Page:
Despite the fact that negative interest rates have been around for a few years now, they continue to create modelling challenges for market practitioners. With this in mind, FINCAD recently hosted an interactive event aimed at helping answer individuals’ most pressing questions around the rather counterintuitive concept of negative rates.
Speakers included respected industry professionals, John Hull, PhD, Russell Goyder, PhD, Director of Quantitative Research and Development at FINCAD, and Mark Gibbs, PhD, Chief Software Architect at FINCAD. This marked the first event of its kind for FINCAD, with the content of the event being entirely driven by audience contributed questions. Below is an excerpt of the material we covered:
Question 1: In a negative rates environment, how does volatility modeling need to change when using the normal model for valuation of caps and floors?
John Hull: First we must understand that the normal and the lognormal model for valuing caps or swaptions are really just interpolation tools. One implies volatilities from instruments that trade in the market actively and others that don’t trade in the market actively. From there, you use interpolation to determine your volatility. So whether you are using the normal model, the lognormal model or a shifted lognormal model, it’s the same process. You will get practically the same answer using one model for interpolation versus another. So, no, I wouldn’t say anything fundamentally different needs to be done just because one is using the normal model.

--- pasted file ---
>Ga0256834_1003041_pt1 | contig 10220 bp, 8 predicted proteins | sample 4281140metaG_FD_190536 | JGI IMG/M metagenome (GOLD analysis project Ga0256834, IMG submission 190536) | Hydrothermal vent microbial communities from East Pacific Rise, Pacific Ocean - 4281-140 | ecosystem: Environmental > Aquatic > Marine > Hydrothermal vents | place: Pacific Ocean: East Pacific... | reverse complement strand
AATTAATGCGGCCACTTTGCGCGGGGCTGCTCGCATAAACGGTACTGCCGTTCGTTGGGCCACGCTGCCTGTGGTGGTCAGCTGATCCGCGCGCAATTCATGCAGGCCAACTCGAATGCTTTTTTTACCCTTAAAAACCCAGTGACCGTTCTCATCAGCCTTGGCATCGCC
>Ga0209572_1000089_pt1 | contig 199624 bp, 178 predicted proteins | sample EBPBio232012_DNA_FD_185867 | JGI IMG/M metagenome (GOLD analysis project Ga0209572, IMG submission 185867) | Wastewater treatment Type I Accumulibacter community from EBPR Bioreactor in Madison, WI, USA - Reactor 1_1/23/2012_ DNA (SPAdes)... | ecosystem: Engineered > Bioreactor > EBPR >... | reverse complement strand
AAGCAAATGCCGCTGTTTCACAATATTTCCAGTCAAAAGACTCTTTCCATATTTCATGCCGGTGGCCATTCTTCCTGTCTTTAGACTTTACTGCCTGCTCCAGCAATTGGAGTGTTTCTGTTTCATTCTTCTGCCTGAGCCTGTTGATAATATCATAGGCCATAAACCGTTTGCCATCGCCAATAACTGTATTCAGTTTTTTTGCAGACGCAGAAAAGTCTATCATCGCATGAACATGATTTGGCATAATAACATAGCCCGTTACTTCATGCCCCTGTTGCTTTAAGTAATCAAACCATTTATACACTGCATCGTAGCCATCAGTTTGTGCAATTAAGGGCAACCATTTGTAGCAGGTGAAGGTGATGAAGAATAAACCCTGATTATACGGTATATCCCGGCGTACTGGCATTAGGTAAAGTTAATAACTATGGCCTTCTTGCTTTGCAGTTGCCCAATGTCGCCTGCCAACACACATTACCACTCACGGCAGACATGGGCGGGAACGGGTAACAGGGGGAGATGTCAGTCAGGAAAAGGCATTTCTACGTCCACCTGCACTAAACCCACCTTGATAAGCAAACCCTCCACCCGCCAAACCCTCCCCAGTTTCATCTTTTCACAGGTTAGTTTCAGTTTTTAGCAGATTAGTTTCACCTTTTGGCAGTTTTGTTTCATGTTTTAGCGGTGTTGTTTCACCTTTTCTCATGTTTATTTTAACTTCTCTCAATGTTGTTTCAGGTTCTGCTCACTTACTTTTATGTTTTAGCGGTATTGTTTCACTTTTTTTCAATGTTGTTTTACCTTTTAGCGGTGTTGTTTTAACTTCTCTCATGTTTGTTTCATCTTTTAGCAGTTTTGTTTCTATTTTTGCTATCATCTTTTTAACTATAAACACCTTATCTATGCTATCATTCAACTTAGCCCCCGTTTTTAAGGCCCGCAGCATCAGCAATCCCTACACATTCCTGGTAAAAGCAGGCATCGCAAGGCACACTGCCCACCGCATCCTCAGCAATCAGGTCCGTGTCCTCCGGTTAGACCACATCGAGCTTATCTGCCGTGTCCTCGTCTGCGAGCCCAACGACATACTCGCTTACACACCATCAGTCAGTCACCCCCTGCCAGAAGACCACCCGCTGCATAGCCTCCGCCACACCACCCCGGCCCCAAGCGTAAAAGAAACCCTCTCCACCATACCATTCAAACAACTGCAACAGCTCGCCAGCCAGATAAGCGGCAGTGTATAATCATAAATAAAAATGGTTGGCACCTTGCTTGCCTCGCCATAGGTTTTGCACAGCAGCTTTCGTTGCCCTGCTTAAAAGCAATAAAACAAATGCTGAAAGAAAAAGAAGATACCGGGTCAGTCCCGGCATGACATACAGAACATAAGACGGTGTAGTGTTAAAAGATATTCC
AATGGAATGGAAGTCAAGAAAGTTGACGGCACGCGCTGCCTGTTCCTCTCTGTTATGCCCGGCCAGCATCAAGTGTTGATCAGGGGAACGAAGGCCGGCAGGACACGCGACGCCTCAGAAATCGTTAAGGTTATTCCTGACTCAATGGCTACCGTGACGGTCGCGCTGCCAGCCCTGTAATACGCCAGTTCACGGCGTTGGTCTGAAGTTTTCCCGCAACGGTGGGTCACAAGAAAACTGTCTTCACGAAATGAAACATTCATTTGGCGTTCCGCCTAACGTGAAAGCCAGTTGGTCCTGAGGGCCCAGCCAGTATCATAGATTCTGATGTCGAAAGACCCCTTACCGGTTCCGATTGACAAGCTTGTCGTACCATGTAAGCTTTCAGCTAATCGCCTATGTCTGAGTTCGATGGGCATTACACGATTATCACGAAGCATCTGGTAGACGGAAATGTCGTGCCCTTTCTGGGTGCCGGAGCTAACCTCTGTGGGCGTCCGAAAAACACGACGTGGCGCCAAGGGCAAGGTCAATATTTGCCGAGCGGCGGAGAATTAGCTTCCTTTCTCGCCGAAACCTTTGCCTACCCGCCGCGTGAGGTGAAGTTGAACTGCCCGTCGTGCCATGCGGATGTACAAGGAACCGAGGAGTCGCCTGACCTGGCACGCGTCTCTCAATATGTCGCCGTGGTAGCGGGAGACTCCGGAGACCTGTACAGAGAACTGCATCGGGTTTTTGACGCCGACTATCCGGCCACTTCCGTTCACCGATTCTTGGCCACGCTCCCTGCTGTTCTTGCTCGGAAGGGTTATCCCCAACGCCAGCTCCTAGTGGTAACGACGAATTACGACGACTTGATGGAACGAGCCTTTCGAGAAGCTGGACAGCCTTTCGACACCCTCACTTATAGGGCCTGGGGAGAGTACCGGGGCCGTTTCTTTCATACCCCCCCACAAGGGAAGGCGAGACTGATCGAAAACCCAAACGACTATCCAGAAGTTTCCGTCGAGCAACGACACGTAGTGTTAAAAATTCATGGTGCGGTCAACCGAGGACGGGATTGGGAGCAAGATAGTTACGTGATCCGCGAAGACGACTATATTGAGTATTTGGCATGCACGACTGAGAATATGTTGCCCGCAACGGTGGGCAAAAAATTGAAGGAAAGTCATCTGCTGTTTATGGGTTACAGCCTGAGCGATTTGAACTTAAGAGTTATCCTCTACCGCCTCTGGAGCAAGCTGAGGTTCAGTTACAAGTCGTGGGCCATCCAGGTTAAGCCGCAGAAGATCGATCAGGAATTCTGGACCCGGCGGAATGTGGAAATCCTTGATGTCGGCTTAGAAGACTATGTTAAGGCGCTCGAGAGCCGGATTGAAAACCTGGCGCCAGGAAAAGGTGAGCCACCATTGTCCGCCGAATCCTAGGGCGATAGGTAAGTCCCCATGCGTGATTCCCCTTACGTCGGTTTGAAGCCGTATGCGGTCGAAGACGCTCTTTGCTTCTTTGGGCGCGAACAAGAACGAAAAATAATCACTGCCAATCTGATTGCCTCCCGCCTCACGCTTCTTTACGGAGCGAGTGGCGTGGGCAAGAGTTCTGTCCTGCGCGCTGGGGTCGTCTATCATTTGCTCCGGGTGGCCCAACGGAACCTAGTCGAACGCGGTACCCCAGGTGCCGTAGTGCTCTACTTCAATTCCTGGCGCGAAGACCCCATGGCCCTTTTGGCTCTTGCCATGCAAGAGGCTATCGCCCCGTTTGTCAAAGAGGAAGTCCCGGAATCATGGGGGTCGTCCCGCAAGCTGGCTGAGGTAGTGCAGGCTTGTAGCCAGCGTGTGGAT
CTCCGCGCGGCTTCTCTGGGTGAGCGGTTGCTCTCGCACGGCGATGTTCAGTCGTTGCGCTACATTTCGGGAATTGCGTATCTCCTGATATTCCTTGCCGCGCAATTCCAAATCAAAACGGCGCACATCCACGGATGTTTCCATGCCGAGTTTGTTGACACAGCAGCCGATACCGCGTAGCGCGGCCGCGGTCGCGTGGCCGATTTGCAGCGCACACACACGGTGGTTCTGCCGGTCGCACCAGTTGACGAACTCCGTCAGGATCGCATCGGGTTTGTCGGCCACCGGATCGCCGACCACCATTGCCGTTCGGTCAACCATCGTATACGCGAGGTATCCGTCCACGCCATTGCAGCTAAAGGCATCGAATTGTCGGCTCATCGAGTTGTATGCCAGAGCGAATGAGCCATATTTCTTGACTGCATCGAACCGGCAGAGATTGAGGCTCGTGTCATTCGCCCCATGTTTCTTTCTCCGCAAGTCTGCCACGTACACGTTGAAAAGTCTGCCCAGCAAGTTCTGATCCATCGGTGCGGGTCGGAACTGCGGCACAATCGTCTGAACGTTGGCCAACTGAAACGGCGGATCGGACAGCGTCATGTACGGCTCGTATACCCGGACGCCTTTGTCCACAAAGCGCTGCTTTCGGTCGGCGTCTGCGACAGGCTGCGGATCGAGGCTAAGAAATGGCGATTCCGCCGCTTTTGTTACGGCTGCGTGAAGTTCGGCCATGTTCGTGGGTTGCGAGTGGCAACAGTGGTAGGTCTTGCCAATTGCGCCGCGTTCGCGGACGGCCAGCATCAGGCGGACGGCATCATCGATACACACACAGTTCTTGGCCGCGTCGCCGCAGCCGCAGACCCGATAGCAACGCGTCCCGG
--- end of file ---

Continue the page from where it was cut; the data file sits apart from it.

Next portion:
Mark Gibbs: I would add that if you change your model, you’re also going to change how you look at risk. So if you start looking at things like the delta and vega of your caps in terms of the lognormal model, then you change to look at things using the normal model, your risk will be altered as it is now projected through the normal model. So your market instruments will still be the same, price the same and have the same exposure to the market. But your interpolation will give you slightly different results and you will be looking at your risk in a slightly different way. So to some extent, choice of model is choosing how you are going to model risk rather than how you are going to price the instruments themselves.
Question 2: Negative interest rates have had a particular impact on the valuation of swaptions, where the evolution of interest rates used to be simulated with lognormal rates, however this is no longer possible with rates below zero. We are now presented with two possibilities for overcoming this problem. One is to use negative rates distribution and, the other, to introduce a shift to the rates for the simulation. What is your view on the best approach that has established itself in the marketplace?